Since 9/11, Salafism has attracted a great deal of attention from the world's media, which predominantly focuses on its potential for revolutionary violence.
Salafism remains poorly understood both in Western media, where it is now the focus of considerable debate, and in Western academia, where until recently it was virtually undiscussed.
In neither arena has a consensus emerged regarding what Salafism is or does.
This pioneering work fills this lacuna by redirecting the reader towards the sphere of ritual practice, within which the discussions of contemporary Salafi scholars prove equally revolutionary.
Taking the theme of ritual purity (tahara) as the leitmotif of modern Salafism, this work combines an analysis of key developments in ritual purity law with detailed ethnographic investigations into ritual purity behaviour in specific Cairene settings.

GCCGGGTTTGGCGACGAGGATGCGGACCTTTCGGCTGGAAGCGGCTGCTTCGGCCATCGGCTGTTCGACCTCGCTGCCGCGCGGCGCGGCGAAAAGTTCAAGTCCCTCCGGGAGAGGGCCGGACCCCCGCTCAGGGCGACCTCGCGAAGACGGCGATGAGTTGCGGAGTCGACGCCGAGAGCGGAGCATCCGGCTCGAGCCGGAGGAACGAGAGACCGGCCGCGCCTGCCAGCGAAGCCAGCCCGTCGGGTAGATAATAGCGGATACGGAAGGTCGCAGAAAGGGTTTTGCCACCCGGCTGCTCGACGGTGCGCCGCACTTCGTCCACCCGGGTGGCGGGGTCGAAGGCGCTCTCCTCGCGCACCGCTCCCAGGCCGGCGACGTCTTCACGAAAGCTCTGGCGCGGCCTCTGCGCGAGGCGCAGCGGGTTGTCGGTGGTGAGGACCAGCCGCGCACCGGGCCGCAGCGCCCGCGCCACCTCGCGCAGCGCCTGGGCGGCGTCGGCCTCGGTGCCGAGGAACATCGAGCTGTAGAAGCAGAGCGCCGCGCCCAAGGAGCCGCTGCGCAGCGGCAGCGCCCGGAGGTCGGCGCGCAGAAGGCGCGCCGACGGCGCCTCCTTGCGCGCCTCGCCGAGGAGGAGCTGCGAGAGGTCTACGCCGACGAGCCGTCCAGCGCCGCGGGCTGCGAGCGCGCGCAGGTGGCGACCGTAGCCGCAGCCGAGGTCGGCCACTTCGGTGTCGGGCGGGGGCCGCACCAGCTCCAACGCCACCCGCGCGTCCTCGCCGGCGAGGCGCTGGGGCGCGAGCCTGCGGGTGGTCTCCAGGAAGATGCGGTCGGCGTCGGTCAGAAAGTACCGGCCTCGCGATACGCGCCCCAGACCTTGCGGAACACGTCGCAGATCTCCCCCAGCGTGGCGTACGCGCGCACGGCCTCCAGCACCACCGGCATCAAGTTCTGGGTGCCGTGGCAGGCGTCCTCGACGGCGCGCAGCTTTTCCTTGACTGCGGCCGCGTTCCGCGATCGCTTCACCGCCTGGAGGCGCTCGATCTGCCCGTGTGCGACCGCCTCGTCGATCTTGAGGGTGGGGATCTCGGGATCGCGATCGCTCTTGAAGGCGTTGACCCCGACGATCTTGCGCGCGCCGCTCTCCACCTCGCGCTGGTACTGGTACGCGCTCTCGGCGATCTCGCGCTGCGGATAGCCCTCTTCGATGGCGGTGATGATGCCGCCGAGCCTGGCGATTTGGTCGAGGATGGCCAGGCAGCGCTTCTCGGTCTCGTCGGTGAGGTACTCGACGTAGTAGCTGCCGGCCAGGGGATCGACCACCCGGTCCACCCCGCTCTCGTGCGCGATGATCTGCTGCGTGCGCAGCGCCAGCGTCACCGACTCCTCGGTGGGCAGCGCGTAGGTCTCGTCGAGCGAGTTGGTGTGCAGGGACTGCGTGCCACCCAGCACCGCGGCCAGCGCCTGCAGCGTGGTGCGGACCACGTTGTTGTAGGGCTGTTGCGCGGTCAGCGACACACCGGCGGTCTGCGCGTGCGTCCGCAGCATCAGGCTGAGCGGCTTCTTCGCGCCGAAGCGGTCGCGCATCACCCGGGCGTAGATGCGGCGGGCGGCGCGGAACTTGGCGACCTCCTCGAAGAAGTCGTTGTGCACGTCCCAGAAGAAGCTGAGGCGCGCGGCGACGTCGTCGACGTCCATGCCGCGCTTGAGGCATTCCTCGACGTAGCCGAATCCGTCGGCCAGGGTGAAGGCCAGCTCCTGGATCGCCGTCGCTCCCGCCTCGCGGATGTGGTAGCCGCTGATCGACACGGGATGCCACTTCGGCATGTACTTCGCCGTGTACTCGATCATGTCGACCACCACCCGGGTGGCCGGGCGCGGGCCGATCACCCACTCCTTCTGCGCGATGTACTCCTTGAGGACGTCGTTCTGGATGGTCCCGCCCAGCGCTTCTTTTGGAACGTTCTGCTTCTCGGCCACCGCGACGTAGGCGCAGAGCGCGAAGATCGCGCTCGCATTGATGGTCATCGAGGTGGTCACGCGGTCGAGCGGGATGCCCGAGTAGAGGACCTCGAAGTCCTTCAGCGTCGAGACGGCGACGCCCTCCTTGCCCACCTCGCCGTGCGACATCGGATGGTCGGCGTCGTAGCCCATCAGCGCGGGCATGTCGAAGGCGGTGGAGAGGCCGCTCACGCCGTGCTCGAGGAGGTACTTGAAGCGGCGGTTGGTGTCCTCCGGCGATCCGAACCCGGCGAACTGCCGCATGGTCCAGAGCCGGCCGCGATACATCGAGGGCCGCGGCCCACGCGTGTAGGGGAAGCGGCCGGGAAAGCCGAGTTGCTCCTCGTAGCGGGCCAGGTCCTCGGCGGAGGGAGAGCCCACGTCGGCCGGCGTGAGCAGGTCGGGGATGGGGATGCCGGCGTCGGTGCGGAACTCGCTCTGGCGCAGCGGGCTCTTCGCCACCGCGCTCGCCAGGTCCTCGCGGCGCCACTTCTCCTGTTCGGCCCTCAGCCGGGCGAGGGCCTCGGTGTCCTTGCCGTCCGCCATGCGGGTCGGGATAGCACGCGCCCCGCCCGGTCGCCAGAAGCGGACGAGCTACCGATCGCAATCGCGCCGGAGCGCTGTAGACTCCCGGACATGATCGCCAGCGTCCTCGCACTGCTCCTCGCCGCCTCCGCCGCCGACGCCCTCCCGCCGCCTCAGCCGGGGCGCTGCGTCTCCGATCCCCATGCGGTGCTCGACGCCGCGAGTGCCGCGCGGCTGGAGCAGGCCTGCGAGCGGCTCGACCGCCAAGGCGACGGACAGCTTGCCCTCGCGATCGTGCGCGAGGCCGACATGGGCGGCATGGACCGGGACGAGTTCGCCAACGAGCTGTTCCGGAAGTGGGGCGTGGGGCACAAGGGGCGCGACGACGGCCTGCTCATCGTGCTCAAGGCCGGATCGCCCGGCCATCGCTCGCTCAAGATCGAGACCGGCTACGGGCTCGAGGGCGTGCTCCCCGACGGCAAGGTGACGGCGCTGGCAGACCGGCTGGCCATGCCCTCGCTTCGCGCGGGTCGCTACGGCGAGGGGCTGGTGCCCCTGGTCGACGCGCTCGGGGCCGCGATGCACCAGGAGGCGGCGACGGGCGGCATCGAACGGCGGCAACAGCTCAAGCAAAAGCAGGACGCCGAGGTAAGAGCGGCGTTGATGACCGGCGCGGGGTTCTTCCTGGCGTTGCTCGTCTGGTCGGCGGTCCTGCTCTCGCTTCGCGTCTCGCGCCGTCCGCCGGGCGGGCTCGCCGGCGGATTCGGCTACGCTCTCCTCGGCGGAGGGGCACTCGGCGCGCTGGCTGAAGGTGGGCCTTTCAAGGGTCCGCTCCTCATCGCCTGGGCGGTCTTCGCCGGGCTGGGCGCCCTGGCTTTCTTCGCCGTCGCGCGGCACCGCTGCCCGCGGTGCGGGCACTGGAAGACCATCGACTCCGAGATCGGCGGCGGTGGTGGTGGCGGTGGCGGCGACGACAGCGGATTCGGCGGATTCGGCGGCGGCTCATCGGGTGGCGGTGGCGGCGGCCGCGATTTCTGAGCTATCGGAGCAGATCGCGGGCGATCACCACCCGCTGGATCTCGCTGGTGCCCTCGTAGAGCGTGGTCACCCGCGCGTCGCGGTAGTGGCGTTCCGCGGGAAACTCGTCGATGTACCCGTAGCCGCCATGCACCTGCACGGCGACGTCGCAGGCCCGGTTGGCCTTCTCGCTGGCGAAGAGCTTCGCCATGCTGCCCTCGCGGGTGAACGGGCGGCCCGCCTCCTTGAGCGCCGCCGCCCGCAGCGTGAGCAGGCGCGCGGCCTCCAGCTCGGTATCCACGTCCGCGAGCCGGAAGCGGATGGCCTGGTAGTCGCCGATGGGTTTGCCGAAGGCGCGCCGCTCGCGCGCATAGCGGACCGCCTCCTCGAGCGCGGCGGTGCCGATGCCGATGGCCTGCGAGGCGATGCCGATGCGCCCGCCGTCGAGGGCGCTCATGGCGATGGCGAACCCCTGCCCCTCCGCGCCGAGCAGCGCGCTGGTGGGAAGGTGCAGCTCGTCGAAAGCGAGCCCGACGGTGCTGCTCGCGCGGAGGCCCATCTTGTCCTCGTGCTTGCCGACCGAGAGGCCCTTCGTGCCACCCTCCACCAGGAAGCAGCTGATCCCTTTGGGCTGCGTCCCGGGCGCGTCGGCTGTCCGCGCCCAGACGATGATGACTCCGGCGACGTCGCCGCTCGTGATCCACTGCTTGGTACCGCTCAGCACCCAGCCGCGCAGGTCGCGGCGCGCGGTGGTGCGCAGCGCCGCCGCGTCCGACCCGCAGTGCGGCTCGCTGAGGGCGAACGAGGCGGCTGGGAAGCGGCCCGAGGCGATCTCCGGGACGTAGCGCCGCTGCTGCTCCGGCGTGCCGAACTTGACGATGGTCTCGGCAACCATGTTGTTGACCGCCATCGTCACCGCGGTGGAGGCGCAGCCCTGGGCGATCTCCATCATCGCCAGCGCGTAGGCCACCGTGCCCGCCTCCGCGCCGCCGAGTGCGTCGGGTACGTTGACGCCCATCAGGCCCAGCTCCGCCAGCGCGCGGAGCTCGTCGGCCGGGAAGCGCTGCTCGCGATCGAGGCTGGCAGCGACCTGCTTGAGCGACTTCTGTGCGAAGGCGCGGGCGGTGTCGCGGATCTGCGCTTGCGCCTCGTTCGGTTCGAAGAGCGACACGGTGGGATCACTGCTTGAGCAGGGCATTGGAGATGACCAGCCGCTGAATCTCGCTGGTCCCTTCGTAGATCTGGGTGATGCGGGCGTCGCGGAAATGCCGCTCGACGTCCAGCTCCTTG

The author's research not only bridges the gap between anthropological and Islamicist approaches to Muslim ritual, but highlights the variety of ideas and experiences that contribute to Egyptian Salafism today.
This book will be of interest to students of Islamic studies, Anthropology, Religious studies, as well as Middle East studies in general.